For restaurant taste at your place, DiGiorno!].  It must have run for a year-and-a-half.  It ran nationally, and I made an obscene amount of money for five seconds of music.  It was quite an eye-opening experience, but the amazing thing about it was that people from all ends of the country were calling.  First it was friends that heard the commercial and asked if it was me.  They said it sounds just like me, so was it?  Then, the advertising agency out in California called, because someone wanted to know if I had made any recordings that they could buy.  All this from a five-second tag at the end of a commercial!  I thought to myself, it really is amazing the power of music.  I’m very pleased they liked my voice, and that they could sense there was something they heard in five seconds.  So, it was a very intelligent commercial, obviously.  [Both have a huge laugh]

BD:   That’s the power of commercial advertising.

Vorrasi:   Well, I guess that is true.

BD:   Does that then translate back to your performances, and to the audiences for the Ferris Chorale?

Vorrasi:   The trouble with me is that I never take things seriously.  If I’m singing a five-second commercial, or if I’m singing a role in a contemporary opera, or singing a very complex contemporary song cycle, or even if I’m singing in the chorus, I treat it all the same way.  Ultimately, it really rips you apart, because you’re giving of yourself all the time.  But if you don’t give of yourself, then what’s the point?  The lyric art is the most delicate, the most fragile, yet the most sturdy of all the arts.  There’s a wonderful Warlock song that says, “I’m me.  How shall my heart be stilled, or where else shall we find one like me, who must be killed for being too, too kind?”   But you’ve got to give everything, otherwise there’s no point.  You have to burn your candles at both ends.  You have to have technique or you lose it all, but ultimately you have to give everything.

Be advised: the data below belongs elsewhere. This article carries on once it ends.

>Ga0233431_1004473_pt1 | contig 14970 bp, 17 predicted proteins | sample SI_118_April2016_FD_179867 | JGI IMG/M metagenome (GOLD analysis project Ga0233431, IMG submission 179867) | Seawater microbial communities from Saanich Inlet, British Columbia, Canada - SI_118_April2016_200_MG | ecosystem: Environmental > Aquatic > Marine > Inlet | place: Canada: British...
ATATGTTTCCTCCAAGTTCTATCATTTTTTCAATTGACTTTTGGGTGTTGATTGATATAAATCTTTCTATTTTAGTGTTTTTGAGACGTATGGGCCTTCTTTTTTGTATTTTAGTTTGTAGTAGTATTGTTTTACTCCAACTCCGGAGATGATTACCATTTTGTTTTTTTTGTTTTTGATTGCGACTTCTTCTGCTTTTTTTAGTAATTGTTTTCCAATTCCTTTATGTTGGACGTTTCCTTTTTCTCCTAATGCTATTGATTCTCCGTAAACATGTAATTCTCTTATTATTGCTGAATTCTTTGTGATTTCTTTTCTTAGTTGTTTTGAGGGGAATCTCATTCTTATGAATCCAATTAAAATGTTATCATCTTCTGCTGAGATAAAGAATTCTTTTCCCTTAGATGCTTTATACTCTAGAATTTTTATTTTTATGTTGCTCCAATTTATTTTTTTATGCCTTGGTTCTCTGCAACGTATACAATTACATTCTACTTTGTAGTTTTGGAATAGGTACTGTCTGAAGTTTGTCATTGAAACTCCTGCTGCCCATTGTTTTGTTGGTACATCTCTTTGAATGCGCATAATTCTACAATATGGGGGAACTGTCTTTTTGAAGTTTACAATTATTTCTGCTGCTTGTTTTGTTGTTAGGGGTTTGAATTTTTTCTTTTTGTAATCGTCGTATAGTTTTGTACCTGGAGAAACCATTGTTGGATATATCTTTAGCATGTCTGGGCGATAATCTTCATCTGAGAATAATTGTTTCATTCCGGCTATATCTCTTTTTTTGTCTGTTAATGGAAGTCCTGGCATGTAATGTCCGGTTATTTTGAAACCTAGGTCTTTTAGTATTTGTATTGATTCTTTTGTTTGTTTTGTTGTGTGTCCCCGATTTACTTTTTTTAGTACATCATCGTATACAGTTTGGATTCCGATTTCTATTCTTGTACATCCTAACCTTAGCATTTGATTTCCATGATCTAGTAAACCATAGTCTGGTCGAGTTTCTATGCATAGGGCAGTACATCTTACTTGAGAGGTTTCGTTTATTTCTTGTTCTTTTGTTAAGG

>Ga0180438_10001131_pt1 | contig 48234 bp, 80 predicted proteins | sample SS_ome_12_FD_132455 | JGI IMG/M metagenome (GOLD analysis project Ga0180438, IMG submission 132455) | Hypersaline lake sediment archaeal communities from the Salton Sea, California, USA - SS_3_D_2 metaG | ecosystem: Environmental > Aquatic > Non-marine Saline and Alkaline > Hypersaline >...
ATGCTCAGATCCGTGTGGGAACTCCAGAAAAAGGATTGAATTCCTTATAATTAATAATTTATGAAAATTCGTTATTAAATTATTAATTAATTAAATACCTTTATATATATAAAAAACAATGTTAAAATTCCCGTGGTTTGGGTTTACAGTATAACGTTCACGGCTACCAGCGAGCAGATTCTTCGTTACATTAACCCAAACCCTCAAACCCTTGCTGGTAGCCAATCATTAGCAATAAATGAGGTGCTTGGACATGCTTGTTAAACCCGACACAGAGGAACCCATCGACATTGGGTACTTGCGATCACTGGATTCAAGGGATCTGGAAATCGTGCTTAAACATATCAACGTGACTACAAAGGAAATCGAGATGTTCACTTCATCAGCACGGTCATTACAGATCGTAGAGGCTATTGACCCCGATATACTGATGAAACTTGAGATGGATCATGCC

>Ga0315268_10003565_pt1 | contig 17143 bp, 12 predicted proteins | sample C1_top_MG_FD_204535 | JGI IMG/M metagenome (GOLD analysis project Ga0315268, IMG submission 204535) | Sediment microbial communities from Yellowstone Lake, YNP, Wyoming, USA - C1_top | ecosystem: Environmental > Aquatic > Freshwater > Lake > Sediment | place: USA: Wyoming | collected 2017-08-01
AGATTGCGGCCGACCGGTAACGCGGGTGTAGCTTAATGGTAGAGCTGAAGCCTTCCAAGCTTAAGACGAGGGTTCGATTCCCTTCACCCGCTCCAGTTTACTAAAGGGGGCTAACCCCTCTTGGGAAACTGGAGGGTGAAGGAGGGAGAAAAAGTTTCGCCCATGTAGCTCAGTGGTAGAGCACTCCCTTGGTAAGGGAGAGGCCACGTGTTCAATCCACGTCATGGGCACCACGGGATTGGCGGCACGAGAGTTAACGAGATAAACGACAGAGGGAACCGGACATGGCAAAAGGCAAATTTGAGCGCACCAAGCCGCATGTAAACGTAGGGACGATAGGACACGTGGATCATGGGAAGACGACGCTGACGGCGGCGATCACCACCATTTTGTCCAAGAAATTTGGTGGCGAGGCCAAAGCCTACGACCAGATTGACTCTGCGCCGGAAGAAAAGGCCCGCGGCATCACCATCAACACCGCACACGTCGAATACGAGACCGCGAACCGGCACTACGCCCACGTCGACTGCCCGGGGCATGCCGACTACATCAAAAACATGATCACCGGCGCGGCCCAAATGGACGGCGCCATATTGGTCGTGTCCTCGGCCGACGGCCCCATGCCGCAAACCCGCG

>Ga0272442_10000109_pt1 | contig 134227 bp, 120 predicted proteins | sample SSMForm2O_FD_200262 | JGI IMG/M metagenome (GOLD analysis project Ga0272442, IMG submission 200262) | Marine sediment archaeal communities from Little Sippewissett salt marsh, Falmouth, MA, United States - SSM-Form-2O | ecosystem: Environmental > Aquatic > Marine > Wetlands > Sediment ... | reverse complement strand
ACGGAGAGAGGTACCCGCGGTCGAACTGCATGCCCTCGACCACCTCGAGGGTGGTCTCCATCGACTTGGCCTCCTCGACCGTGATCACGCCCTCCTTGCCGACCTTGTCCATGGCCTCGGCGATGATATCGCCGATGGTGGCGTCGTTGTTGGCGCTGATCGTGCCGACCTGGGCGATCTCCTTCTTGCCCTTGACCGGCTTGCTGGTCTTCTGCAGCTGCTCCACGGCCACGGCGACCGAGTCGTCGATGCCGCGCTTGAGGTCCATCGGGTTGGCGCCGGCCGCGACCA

BD:   Thank you for being such a giver. 
You’re a very different kind of singer.

Vorrasi:   That’s true.  There are a lot of people out there who are just interested in doing the standard repertoire, but I’m not, and never have been.  I’m always more interested in making the music, and especially working with all these composers, and knowing them as friends.  It’s a joy to make music for them.

BD:   Thank you for giving so much of your time and talent to Chicago.

Vorrasi:   Chicago has been wonderful to me, especially working with William Ferris and the Chorale.  That really saw the flowering of my musical gift.  I have had magnificent opportunities to make wonderful music, and to meet with wonderful composers and artists, and to really contribute something to the life of the city.  Also, I’m very happy about my work at Our Lady of Mount Carmel Church, because I really feel that I’m doing an important thing there as well.  So, I’m very happy that I could do this here in Chicago,


© 1998 Bruce Duffie

This conversation was recorded at the studios of WNIB, Classical 97 in Chicago, on April 4, 1998.  Portions were broadcast on WNIB the following month.  This transcription was made in 2021, and posted on this website at that time.

To see a full list (with links) of interviews which have been transcribed and posted on this website, click here.  To read my thoughts on editing these interviews for print, as well as a few other interesting observations, click here.

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Award - winning broadcaster Bruce Duffie was with WNIB, Classical 97 in Chicago from 1975 until its final moment as a classical station in February of 2001.  His interviews have also appeared in various magazines and journals since 1980, and he now continues his broadcast series on WNUR-FM, as well as on Contemporary Classical Internet Radio.

You are invited to visit his website for more information about his work, including selected transcripts of other interviews, plus a full list of his guests.  He would also like to call your attention to the photos and information about his grandfather, who was a pioneer in the automotive field more than a century ago.  You may also send him E-Mail with comments, questions and suggestions.